The Covid-19 pandemic brought high-rise building construction in Preah Sihanouk province to a halt when it began, resulting in several business disputes that four real estate companies are now working together to solve, according to provincial governor Kuoch Chamroeun.
Chamroeun told The Post last week that the number of high-rise buildings in the province had reached about 1,000 before the pandemic. Some of the construction was temporarily suspended due to the crisis and has also led to conflicts which require solutions before the construction can continue.
“To speak fairly, there are a lot of problems and concerns with these buildings,” he said
Chamroeun explained that before the pandemic, the private sector had priced the markets, land and buildings as high as $80 per square metre. When Covid-19 arrived, rents dropped to zero because no one was conducting commercial activities and the province went into lockdown at times, which led to the suspension of construction on some buildings.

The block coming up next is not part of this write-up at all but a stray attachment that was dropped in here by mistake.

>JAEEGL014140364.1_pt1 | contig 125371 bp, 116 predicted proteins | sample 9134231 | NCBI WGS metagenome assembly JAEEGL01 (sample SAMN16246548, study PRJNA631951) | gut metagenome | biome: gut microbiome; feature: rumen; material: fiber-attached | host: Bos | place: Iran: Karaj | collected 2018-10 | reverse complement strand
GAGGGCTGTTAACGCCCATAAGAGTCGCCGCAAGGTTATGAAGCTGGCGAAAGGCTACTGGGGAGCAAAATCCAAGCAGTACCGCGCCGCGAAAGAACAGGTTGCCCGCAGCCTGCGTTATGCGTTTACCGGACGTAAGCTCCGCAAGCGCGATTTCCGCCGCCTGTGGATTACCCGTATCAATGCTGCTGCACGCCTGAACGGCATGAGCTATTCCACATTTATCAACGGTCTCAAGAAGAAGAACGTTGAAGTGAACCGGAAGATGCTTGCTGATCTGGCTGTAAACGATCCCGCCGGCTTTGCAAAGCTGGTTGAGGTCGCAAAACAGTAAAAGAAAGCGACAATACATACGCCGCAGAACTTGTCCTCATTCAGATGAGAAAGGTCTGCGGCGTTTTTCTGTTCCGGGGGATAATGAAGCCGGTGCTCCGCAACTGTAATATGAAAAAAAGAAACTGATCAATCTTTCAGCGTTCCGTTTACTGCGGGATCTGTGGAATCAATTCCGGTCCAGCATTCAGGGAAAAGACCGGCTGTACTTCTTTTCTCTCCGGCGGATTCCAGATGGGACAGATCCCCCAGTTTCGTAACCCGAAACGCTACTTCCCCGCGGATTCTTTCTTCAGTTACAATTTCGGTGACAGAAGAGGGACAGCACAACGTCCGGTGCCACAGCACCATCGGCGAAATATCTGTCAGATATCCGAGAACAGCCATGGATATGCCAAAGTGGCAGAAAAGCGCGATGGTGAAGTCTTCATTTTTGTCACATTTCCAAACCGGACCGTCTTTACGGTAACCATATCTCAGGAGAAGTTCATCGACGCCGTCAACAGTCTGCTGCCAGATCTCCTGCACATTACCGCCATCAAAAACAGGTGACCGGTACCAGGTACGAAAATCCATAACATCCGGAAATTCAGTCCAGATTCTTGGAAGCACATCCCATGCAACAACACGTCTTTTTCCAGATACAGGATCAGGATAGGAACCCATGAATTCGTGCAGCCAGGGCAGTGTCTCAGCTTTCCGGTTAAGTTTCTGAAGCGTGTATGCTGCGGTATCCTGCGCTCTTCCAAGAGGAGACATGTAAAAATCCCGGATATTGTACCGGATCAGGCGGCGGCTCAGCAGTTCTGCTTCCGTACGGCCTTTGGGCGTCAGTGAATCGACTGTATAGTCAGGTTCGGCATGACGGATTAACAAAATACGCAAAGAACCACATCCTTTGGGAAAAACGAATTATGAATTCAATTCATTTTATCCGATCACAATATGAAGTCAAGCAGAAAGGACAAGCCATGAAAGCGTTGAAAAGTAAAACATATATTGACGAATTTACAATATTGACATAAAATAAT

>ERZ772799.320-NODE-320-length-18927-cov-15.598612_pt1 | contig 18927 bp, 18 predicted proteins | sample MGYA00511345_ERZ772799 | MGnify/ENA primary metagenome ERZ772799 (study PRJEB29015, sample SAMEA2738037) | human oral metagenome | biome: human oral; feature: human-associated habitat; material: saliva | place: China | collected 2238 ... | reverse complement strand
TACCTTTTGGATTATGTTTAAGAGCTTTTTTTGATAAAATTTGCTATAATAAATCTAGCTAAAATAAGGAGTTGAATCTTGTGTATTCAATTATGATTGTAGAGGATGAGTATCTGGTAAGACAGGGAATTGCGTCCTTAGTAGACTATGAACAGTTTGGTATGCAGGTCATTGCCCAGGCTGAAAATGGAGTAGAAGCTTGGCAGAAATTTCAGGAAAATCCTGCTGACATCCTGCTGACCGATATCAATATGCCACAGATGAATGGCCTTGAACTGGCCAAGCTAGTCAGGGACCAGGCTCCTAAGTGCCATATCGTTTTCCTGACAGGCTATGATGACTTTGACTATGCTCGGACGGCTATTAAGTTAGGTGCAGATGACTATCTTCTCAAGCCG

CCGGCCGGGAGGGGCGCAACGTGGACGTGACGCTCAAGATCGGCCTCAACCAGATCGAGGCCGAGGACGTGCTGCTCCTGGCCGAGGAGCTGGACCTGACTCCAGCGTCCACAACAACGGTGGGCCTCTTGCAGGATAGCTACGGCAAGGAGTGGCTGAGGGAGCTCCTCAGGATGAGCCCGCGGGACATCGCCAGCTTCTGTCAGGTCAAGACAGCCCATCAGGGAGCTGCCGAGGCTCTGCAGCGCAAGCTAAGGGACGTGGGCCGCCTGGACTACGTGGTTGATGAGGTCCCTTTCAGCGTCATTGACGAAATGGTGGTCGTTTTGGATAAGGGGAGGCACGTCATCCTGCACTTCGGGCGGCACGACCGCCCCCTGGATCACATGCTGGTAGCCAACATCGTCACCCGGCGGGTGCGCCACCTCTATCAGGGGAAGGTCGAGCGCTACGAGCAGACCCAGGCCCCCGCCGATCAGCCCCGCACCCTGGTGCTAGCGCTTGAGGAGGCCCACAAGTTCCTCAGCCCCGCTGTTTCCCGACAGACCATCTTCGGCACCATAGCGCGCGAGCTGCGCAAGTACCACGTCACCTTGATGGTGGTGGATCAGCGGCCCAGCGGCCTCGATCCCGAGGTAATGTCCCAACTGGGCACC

He said three local developers signed agreements with a Singapore-based real estate firm in an effort to jointly resolve disputes happening in the construction of these high-rise buildings in this coastal province and pave the way for the projects to move forward. The agreement was arranged in cooperation with the Ministry of Economy and Finance.
“Now the province begins its recovery. So the way to solve the problems has to be based on each individual situation. We encourage investors to continue to prepare, repair and reopen their buildings,” he said, adding that a few days ago some owners requested permission to fly a private plane to the province and he allowed them to come and start working on this process.
“I want the reopening process to continue,” he said.
Provincial administration spokesman Kheang Phearom told The Post on December 6 that a total of 1,661 buildings were constructed between 2017 and 2021, with a total value of around $8.4 billion. Of those buildings, there are 620 construction projects that are between five and 53 floors in height.
In 2019, he said authorities ordered that 14 buildings be demolished after engineers inspecting them determined that they were not built to the required standards or quality. Now, five of the 14 construction sites have resumed their construction from scratch.